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Analysts say FHA shutdown possible without budget consensus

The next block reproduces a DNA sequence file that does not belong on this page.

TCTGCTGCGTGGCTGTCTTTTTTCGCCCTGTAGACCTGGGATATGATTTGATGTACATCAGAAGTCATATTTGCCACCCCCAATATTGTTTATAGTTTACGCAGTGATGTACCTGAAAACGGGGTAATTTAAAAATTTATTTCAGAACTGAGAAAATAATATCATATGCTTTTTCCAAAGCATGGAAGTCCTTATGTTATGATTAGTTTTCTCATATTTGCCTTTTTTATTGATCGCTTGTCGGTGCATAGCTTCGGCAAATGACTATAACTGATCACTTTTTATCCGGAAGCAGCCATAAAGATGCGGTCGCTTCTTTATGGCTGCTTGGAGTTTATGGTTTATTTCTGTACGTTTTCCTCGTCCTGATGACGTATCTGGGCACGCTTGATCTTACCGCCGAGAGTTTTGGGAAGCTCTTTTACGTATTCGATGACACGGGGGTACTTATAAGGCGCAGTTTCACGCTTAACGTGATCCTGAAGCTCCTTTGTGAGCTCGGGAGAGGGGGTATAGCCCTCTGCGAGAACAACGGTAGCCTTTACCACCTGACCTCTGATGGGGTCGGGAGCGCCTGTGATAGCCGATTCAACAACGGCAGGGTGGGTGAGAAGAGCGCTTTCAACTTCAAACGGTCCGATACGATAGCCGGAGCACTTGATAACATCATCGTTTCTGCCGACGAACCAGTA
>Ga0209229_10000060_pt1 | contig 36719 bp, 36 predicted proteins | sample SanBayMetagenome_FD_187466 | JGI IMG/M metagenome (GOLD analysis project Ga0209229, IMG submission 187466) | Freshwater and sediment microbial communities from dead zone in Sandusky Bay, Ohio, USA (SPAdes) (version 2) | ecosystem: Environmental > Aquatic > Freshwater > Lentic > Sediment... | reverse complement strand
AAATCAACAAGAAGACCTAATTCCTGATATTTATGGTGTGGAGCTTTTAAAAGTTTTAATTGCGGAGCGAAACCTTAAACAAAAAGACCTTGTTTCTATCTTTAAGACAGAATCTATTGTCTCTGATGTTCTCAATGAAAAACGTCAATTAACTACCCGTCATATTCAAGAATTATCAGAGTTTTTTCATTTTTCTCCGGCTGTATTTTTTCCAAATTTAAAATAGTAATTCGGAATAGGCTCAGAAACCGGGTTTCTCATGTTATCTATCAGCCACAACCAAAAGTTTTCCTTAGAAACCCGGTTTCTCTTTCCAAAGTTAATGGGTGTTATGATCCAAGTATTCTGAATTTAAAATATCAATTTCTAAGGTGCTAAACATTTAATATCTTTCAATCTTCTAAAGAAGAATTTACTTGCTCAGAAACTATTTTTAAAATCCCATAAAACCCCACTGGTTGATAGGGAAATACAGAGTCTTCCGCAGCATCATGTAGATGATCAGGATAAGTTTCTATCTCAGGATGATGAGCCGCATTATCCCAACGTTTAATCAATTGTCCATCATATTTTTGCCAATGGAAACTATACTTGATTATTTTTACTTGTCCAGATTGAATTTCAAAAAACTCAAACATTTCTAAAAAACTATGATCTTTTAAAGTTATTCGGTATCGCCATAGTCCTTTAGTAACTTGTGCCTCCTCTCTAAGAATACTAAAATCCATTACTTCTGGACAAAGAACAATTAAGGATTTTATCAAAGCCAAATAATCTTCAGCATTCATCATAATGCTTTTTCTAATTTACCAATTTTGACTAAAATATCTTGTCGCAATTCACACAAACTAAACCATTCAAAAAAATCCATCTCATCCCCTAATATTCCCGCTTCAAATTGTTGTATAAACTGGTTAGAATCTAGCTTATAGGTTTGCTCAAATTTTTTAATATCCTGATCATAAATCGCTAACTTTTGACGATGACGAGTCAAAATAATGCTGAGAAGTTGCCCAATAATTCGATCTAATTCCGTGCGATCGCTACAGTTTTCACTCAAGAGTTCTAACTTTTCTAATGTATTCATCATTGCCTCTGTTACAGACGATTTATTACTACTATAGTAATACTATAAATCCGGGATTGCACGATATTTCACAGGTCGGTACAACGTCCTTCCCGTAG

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If Republicans and Democrats cannot come to an agreement on the budget, Federal Housing Administration lending could experience delays and backlogs. If the government were to shutdown, two important steps in the FHA origination process would be put on hold. FHA lenders may still be able to originate loans, but they would have to wait on obtaining case numbers and a mortgage insurance certificate to be issued. During the last government shutdown in November 1995, case numbers could not be obtained. "We believe it is very likely that loans will not be endorsed and mortgage insurance certificates will not be issued in the event of a shutdown," Bank of America Merrill Lynch analysts said in a report Thursday. Lenders with direct endorsement authority could potentially obtain MI certificates. In 1995, the FHA sent out a letter after the shutdown and cleared lenders to obtain an MI certificate, even for loans for which a case number was obtained before origination. Certain conditions had to be met. "The business risk (loan going delinquent before endorsement) and balance sheet needs of FHA lenders does go up if there is a shutdown and lenders continue to originate loans, especially if a shutdown is prolonged. In such a scenario lenders may decide to stop accepting new applications," analysts said. They did add that Ginnie Mae would continue to operate, allowing already issued FHA loans to be securitized into pools. President Obama is scheduled to meet with Speaker of the House Rep. John Boehner (R-Ohio) and Senate Majority Leader Sen. Harry Reid (D-Nev.) Thursday afternoon to continue the negotiations. Write to Jon Prior. Follow him on Twitter @JonAPrior.

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